The doll I had repainted especially to wear this armour was sold separately, so we currently have no doll for this project. I still haven’t finished the sword. I’m trying to work with polymer clay, but I’m not quite happy with the results, so we put the warrior girl on hold for a while.

And here’s our armour:





Teresa – repaint in steps

I bought Teresa cheaply from a collector (no, not one of THEM), who was making more room on her shelves.  I’m not into Barbie dolls much, but this one had such a lovely hair, and besides, I was curious if I was able to paint on that small face, as I’d never tried it before. I was, it turned out, but we live an we learn, and now I know I’m gonna have to use more paints and thin, thin brushes rather than watercolour pencils. They simply don’t allow enough detail, which is especially visible on close-up photos. In real life it’s not so bad.

Original face:





Slightly less creepy.


Finally, something that looks like a face 🙂

4. End result (no flash, daylight)


I used: Derwent watercolour pencils, acrylic paints (black and white, Fevicryl), Koh-I-Noor dry chalks for shading, many coats of Mr Super Clear flat with UV filter and Tamiya clear gloss for eyes and lips.

Making clothes – gladiator/warrior girl 2


After some head-scratching, I decided to try and make wedge sandals, so that our warrior lady could “tread the jeweled thrones of the Earth under her sandaled feet”. First, I made some basic soles to match the said feet. Then I filed them, and built the wedges on tem, or rather under them. I used polymer clay. There was much filing, sanding and cursing.

Shoemaker’s workshop.
Sole and lacing – first test.

However almost as soon as Mum saw the soles, she decided to try and make boots. I had some trouble imagining it, but her brain was just getting warmed up. So she designed and created open toe boots to match the outfit.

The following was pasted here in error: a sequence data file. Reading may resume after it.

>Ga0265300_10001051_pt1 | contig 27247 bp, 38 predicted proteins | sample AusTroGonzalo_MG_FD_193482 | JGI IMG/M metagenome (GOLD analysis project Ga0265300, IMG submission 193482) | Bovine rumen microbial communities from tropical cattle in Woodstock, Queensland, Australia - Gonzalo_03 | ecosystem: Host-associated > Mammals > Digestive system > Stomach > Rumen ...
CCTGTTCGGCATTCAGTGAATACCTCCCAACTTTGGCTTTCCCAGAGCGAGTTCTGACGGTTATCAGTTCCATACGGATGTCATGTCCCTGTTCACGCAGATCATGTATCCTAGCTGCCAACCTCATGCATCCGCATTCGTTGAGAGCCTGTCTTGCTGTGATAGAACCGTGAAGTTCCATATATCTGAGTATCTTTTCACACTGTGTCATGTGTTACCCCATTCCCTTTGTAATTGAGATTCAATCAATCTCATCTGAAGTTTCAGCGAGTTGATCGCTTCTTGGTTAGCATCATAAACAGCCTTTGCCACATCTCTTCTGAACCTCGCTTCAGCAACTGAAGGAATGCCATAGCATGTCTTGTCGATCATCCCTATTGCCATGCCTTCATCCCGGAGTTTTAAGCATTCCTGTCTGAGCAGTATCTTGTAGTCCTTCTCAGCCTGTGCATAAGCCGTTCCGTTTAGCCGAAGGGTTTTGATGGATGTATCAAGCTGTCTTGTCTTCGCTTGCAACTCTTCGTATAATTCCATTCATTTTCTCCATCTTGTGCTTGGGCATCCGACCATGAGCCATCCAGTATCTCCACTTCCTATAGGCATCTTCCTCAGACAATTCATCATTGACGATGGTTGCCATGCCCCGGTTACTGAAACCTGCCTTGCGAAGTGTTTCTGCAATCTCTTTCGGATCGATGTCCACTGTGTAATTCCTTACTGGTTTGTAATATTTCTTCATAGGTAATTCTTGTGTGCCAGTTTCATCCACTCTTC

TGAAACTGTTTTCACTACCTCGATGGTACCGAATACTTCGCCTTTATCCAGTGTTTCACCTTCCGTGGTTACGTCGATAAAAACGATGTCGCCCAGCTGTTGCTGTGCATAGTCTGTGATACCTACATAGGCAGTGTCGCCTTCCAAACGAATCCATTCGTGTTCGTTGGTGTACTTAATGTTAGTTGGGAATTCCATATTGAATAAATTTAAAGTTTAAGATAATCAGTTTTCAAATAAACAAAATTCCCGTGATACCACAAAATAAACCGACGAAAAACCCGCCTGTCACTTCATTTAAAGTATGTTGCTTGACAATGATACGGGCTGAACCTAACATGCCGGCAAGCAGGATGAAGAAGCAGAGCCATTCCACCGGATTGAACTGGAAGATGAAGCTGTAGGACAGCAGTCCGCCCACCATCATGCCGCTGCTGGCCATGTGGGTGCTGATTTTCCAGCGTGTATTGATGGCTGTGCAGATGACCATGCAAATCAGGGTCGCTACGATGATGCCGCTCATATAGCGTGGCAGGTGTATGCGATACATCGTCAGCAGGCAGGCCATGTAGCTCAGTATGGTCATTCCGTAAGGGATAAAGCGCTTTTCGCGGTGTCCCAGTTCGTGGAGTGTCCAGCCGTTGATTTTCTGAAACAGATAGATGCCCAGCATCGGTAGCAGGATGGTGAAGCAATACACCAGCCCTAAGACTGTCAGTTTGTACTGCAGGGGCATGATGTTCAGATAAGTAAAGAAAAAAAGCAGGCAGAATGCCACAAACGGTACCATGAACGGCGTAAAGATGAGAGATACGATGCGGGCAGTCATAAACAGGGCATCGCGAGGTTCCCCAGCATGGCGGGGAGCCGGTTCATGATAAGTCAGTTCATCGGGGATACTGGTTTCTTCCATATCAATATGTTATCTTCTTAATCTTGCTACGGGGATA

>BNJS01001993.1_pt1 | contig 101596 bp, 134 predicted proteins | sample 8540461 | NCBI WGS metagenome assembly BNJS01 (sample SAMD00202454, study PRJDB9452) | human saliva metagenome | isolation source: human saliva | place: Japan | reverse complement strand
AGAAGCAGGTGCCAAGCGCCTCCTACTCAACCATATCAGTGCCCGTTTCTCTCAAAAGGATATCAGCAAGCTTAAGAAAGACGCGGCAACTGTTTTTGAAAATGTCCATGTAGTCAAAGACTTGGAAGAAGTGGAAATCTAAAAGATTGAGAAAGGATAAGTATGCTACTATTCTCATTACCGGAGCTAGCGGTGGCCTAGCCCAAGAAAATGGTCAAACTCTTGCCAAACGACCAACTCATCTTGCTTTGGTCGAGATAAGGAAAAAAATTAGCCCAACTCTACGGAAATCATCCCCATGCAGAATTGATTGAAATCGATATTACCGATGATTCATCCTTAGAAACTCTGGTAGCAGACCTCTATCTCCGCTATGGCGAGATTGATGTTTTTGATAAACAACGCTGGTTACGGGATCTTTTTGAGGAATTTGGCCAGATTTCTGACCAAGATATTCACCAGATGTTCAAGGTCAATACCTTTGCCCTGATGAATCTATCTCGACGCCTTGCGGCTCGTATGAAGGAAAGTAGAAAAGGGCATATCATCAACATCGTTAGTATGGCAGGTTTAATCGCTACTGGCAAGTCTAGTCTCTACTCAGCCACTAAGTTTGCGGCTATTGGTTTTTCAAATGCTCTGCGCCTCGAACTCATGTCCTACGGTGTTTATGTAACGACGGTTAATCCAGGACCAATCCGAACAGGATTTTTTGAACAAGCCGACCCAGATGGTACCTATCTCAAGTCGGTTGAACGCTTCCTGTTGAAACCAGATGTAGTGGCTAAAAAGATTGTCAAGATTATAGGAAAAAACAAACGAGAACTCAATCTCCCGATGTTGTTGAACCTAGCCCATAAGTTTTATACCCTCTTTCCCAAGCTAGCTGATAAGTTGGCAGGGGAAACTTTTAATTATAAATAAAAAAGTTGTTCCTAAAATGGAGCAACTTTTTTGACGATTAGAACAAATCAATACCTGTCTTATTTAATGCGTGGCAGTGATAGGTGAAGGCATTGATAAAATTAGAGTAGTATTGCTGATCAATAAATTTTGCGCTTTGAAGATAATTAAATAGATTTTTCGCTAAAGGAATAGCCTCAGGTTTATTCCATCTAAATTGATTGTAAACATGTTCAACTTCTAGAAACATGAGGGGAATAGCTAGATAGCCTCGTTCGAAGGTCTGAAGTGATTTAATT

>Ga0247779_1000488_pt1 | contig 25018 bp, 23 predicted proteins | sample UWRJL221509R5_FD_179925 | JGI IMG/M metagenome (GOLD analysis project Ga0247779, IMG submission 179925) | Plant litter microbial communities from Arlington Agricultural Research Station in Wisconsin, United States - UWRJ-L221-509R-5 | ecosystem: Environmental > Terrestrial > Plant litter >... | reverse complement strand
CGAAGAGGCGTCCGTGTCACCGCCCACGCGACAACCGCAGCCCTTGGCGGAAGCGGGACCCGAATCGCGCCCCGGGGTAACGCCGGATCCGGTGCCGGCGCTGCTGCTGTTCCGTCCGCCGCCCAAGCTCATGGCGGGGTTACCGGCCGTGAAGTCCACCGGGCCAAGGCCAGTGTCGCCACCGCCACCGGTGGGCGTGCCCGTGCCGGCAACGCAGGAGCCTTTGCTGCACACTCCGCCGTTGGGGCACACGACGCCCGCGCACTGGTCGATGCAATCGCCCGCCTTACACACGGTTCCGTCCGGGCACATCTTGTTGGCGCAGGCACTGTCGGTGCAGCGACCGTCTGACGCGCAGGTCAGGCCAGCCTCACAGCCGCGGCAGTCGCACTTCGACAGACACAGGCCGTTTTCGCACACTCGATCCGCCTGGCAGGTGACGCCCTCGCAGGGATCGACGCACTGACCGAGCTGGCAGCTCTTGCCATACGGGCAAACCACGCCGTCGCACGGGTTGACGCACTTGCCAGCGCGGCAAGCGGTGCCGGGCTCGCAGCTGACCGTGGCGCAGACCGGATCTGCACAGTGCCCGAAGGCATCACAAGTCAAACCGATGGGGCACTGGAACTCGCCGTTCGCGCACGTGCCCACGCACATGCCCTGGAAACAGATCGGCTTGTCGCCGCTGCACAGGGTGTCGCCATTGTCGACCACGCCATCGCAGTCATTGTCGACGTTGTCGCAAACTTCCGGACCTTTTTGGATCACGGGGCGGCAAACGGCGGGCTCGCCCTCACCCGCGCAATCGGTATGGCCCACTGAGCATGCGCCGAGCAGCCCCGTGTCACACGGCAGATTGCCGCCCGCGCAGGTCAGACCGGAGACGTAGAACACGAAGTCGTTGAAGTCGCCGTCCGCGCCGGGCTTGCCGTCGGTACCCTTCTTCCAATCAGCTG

“Mum-boutins” 😛


Since the Unreasonable Bra slipped off and moved around quite easily, and doll’s thin upper body peeking from under the clothes looked rather disturbing, we came to the conclusion that a bodysuit is absolutely necessary. Mum experimented with hand sewing, but it didn’t turn out that well and took forever to make. But she wasn’t sure if a sewing machine would be good for something so tiny and flimsy. She gave it a go anyway and the result was satisfactory.

Sewing the tiniest bodysuit ever. Monster High dolls’ waist circumference is only 2 inches (about 5 cm).
Bodysuit and bra sewn together.


Making clothes – gladiator/warrior girl 1

I’ve always been miserably bad at sewing. But at the same time I’m quite good at working with small things. So as long as it does not involve miles of fabric, and life-sized patterns, I should probably be able to handle it. However, I am also horrible at planning and designing, so I figured I needed help. And help came in the person of my ever-creative Mother. Just sitting together, sharing ideas over a cup of coffee was a lot of fun. We made a lengthy list of outfits, and decided on the seemingly easiest one to start things off. We chose the warrior/gladiator set, which we wanted to make from a piece of old, brown suede. My Mum once used it to make a jacked, skirt and boots for my Barbie when I was in grade school, so she kinda knew the pains of turning it into small clothing items. I guess she didn’t quite remember just how hard it was…

The suede turned out to be thicker than I remembered. But it didn’t stop my Mother. She designed, cut and stitched it all by hand.


Waxed cord (and a lot of strength) was used to make a stylized stitch on the right side of the skirt.

Meanwhile I occupied myself with decorating the “armoured jacket”.

Fun with the jacket. First stage.

Mum decorated the skirt.

Still a lot to do.


I really wanted the outfit to include some kind of metal bra, worn by stereotypical warrior girls. Since the whole idea wasn’t supposed to be realistic, I created this:

This contraption worn by a real woman would prevent her from doing anything more complicated than standing. Bending forward could prove lethal.
Jacket with added chains, skirt now with a press stud. And the Unreasonable Bra. Still far from finished.